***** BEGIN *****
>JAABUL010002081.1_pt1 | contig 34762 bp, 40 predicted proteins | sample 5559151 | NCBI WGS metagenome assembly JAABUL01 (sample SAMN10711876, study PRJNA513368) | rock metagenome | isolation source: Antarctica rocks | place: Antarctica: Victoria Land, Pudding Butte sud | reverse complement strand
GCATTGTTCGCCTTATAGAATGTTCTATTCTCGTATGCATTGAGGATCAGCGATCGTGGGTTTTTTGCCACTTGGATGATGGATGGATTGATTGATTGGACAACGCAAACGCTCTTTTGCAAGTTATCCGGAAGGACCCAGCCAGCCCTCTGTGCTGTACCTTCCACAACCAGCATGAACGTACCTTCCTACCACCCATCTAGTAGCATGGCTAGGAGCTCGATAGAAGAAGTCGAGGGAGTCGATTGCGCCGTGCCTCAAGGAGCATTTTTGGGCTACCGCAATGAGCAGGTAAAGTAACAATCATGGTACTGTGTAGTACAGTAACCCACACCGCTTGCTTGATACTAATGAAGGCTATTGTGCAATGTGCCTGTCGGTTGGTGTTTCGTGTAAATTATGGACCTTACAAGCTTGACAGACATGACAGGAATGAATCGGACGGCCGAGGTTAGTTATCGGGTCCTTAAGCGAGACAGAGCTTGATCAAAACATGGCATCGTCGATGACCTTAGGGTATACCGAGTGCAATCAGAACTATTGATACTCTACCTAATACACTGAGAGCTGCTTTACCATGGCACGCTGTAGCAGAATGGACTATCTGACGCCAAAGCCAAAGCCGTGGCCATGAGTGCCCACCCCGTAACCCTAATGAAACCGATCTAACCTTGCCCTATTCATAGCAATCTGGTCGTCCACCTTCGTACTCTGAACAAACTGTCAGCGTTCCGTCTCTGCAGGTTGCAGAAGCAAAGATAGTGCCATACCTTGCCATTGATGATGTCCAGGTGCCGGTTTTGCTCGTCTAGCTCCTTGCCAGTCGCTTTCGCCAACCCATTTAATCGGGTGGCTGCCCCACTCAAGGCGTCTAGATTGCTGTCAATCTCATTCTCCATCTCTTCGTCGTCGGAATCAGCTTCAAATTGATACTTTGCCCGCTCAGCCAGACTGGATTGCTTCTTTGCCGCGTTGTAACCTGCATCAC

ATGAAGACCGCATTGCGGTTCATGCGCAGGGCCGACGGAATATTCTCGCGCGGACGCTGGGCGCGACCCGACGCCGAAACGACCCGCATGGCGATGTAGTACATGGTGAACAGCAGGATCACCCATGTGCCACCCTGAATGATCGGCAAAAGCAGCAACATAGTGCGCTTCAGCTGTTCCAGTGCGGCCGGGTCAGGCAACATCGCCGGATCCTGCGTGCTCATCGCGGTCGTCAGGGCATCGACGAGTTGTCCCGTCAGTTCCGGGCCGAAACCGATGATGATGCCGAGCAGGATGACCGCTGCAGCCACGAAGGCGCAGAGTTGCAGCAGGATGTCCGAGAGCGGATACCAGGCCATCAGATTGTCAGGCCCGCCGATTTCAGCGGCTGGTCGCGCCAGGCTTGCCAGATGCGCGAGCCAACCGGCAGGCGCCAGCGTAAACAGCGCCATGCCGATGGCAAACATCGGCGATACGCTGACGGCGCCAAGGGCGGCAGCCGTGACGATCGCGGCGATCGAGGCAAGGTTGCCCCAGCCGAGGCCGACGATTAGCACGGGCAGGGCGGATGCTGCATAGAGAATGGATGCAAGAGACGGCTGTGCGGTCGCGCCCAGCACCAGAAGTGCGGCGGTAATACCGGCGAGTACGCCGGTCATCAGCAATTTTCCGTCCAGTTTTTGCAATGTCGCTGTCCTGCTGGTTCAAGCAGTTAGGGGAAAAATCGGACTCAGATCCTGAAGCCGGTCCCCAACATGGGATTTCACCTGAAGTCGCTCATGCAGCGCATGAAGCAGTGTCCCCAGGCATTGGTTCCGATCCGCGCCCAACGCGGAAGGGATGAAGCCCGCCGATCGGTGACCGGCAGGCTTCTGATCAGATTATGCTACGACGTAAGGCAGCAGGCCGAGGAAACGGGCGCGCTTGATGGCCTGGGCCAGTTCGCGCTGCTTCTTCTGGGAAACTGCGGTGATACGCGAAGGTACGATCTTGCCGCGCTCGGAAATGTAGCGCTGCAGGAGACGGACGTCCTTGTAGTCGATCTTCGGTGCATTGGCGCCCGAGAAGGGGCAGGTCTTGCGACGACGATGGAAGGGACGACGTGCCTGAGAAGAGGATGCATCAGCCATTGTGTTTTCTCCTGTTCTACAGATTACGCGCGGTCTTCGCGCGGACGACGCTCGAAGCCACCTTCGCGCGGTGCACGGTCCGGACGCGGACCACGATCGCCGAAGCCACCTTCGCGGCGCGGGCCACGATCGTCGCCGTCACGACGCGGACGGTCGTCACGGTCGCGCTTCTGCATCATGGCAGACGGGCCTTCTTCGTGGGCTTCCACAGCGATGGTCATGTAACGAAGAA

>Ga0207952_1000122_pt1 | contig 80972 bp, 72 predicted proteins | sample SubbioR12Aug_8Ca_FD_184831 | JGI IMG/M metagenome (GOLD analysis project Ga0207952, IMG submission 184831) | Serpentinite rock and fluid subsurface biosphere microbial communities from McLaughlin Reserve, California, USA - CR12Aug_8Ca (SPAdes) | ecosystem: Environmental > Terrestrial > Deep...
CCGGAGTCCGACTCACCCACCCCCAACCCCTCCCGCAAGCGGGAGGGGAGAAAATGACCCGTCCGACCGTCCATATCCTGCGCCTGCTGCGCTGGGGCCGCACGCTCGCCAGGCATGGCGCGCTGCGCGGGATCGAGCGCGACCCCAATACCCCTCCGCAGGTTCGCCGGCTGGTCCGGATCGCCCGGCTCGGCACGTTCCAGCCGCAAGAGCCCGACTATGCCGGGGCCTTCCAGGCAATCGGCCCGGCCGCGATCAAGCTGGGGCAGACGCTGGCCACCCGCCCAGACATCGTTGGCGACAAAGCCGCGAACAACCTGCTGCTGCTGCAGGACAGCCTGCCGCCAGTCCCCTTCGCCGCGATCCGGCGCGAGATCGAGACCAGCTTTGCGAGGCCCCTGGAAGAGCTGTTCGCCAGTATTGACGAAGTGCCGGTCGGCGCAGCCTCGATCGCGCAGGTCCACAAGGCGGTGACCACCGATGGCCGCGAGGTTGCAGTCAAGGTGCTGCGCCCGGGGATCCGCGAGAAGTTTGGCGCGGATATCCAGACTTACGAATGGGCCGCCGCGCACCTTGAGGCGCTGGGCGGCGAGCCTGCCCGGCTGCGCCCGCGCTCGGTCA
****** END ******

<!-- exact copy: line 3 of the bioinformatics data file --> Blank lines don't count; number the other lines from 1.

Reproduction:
ATGAAGACCGCATTGCGGTTCATGCGCAGGGCCGACGGAATATTCTCGCGCGGACGCTGGGCGCGACCCGACGCCGAAACGACCCGCATGGCGATGTAGTACATGGTGAACAGCAGGATCACCCATGTGCCACCCTGAATGATCGGCAAAAGCAGCAACATAGTGCGCTTCAGCTGTTCCAGTGCGGCCGGGTCAGGCAACATCGCCGGATCCTGCGTGCTCATCGCGGTCGTCAGGGCATCGACGAGTTGTCCCGTCAGTTCCGGGCCGAAACCGATGATGATGCCGAGCAGGATGACCGCTGCAGCCACGAAGGCGCAGAGTTGCAGCAGGATGTCCGAGAGCGGATACCAGGCCATCAGATTGTCAGGCCCGCCGATTTCAGCGGCTGGTCGCGCCAGGCTTGCCAGATGCGCGAGCCAACCGGCAGGCGCCAGCGTAAACAGCGCCATGCCGATGGCAAACATCGGCGATACGCTGACGGCGCCAAGGGCGGCAGCCGTGACGATCGCGGCGATCGAGGCAAGGTTGCCCCAGCCGAGGCCGACGATTAGCACGGGCAGGGCGGATGCTGCATAGAGAATGGATGCAAGAGACGGCTGTGCGGTCGCGCCCAGCACCAGAAGTGCGGCGGTAATACCGGCGAGTACGCCGGTCATCAGCAATTTTCCGTCCAGTTTTTGCAATGTCGCTGTCCTGCTGGTTCAAGCAGTTAGGGGAAAAATCGGACTCAGATCCTGAAGCCGGTCCCCAACATGGGATTTCACCTGAAGTCGCTCATGCAGCGCATGAAGCAGTGTCCCCAGGCATTGGTTCCGATCCGCGCCCAACGCGGAAGGGATGAAGCCCGCCGATCGGTGACCGGCAGGCTTCTGATCAGATTATGCTACGACGTAAGGCAGCAGGCCGAGGAAACGGGCGCGCTTGATGGCCTGGGCCAGTTCGCGCTGCTTCTTCTGGGAAACTGCGGTGATACGCGAAGGTACGATCTTGCCGCGCTCGGAAATGTAGCGCTGCAGGAGACGGACGTCCTTGTAGTCGATCTTCGGTGCATTGGCGCCCGAGAAGGGGCAGGTCTTGCGACGACGATGGAAGGGACGACGTGCCTGAGAAGAGGATGCATCAGCCATTGTGTTTTCTCCTGTTCTACAGATTACGCGCGGTCTTCGCGCGGACGACGCTCGAAGCCACCTTCGCGCGGTGCACGGTCCGGACGCGGACCACGATCGCCGAAGCCACCTTCGCGGCGCGGGCCACGATCGTCGCCGTCACGACGCGGACGGTCGTCACGGTCGCGCTTCTGCATCATGGCAGACGGGCCTTCTTCGTGGGCTTCCACAGCGATGGTCATGTAACGAAGAA